Normed Topic Model
A model for analyzing MPP and MPA curricula
This page describes the model used in the Atlas to describe comparable units of learning.
Creating the curricular database – course titles and descriptions organized under 34 public policy and management subjects
The Atlas database of curricular content includes course titles (linked to course descriptions and, where available, to detailed course syllabi) for the course offerings in the 119 programs in the Programs database (those offering MPP, MPA and similarly named degrees) in 17 countries. Courses are assigned to one or other of 34 Subjects in public management. The names and descriptions of these subjects have been drawn from the names used for courses in MPP and MPA programs, the names for ministries in OECD governments, and the names of branches within international governmental organizations providing advice on public policy and management.
Identifying how much is taught – credit and course equivalencies, course-weeks, and potential hours of learning
Programs differ in the amount of instruction and study required for a degree and in the format of the units of instruction. The Atlas project addresses the issue of how much is taught through its table of Credit and Course Equivalencies based on estimates of the total hours of instruction associated with the instructional units used by each program. The one-semester-equivalent course (referred to in some North American universities as “3 credit hours”) is used as the standard unit of instruction, and is taken to be equivalent to 3 hours of instruction per week over 12 course-weeks. The number of one-semester-equivalent courses required to graduate for programs in the Atlas database varies between 10 and 20, with most in the range of 12 to 18.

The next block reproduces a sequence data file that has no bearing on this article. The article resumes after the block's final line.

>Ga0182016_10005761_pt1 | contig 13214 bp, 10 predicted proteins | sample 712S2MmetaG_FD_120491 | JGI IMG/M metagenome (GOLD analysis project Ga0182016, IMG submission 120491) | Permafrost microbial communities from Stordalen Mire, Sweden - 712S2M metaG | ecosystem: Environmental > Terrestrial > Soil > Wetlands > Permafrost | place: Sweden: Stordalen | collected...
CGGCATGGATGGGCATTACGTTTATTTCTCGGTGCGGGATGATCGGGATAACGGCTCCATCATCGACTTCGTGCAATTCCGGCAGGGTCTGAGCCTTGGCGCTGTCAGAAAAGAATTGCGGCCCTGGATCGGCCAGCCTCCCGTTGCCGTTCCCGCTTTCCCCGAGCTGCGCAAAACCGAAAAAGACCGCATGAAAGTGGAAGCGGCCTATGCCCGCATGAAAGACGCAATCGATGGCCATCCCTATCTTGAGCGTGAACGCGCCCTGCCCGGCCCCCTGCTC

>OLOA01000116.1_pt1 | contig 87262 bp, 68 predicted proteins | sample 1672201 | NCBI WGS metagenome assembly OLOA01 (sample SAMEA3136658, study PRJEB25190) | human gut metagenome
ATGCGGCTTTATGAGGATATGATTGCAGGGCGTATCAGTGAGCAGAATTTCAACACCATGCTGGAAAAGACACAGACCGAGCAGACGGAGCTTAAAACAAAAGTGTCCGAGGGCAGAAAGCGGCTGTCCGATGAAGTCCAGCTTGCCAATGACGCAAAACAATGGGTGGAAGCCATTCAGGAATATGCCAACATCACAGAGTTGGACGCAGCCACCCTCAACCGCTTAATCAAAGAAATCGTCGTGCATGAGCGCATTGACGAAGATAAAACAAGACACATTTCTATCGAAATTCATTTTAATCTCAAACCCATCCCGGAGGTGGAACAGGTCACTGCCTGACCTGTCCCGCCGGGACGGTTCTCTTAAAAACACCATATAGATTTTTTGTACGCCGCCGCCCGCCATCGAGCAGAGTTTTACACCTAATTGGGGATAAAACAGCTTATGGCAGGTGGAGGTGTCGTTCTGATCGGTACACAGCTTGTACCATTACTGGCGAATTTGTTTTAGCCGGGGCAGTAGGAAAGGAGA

The number of student hours of learning associated with a class, a course, or a program is greater than the number of hours of instruction because hours of learning includes the time spent in pre-reading, further reading and assignments associated with the in-class instruction. Hours of learning is defined for purposes of the Atlas project to be the sum of the hours of in-class instruction plus the hours of outside-class study. Although most programs do not specify the expected number of hours of outside-class study, those programs that do suggest an expectation of about 10 hours of instruction-plus-study in each course-week. Because the actual hours of learning by any student in any course-week will depend on the rigour of the syllabus, the expectations set by the instructor, and the motivation of the student, the adjective “potential” is used in the following identities used in the Atlas project:
1 course-week = 10 potential hours of learning
1 course = 12 course-weeks = 120 potential hours of learning
Identifying differences in the subject matter taught in different programs – 4 curricular attributes, the PEACO algorithm, and 12 curricular types
Programs differ in the subject matter of the courses they offer and the subject matter they include in required courses. In order to quantify these differences the Atlas project distinguishes the subjects (and thus the courses assigned to them) on four attributes: 1) domain (assigning each subject to one of four subject-matter domains); 2) policy/management orientation (designating each subject as policy-oriented or management-oriented); 3) math-econ intensity (designating each subject having or not having a high content of mathematics and/or economics); and 4) public/international affairs (designating each subject as archetypal public affairs, archetypal international affairs, or neither). For each program one can calculate the proportion of enrolment-adjusted course offerings (PEACO) in each subject. The PEACO Algorithm takes account of the difference between a required and an elective course by assuming that the probability of a typical student taking take a course is equal to the number of electives taken available divided by the number of elective courses offered. One can then compare the PEACO profiles of the programs along the four attributes of domain, policy/management orientation, math-econ intensity, and public/international affairs. The results for the first three plus the degree length (number of one-semester course equivalents required to graduate) are displayed in Curriculum Comparison Tables and in Program Rankings by Curricular Attributes. Programs with similarly quantified attributes have been grouped into 12 MPP/MPA Curricular Types (e.g., medium course requirement, policy-oriented, higher math-economics content), reproduced in Table 2. All 119 programs reviewed have been ranked and grouped in this way.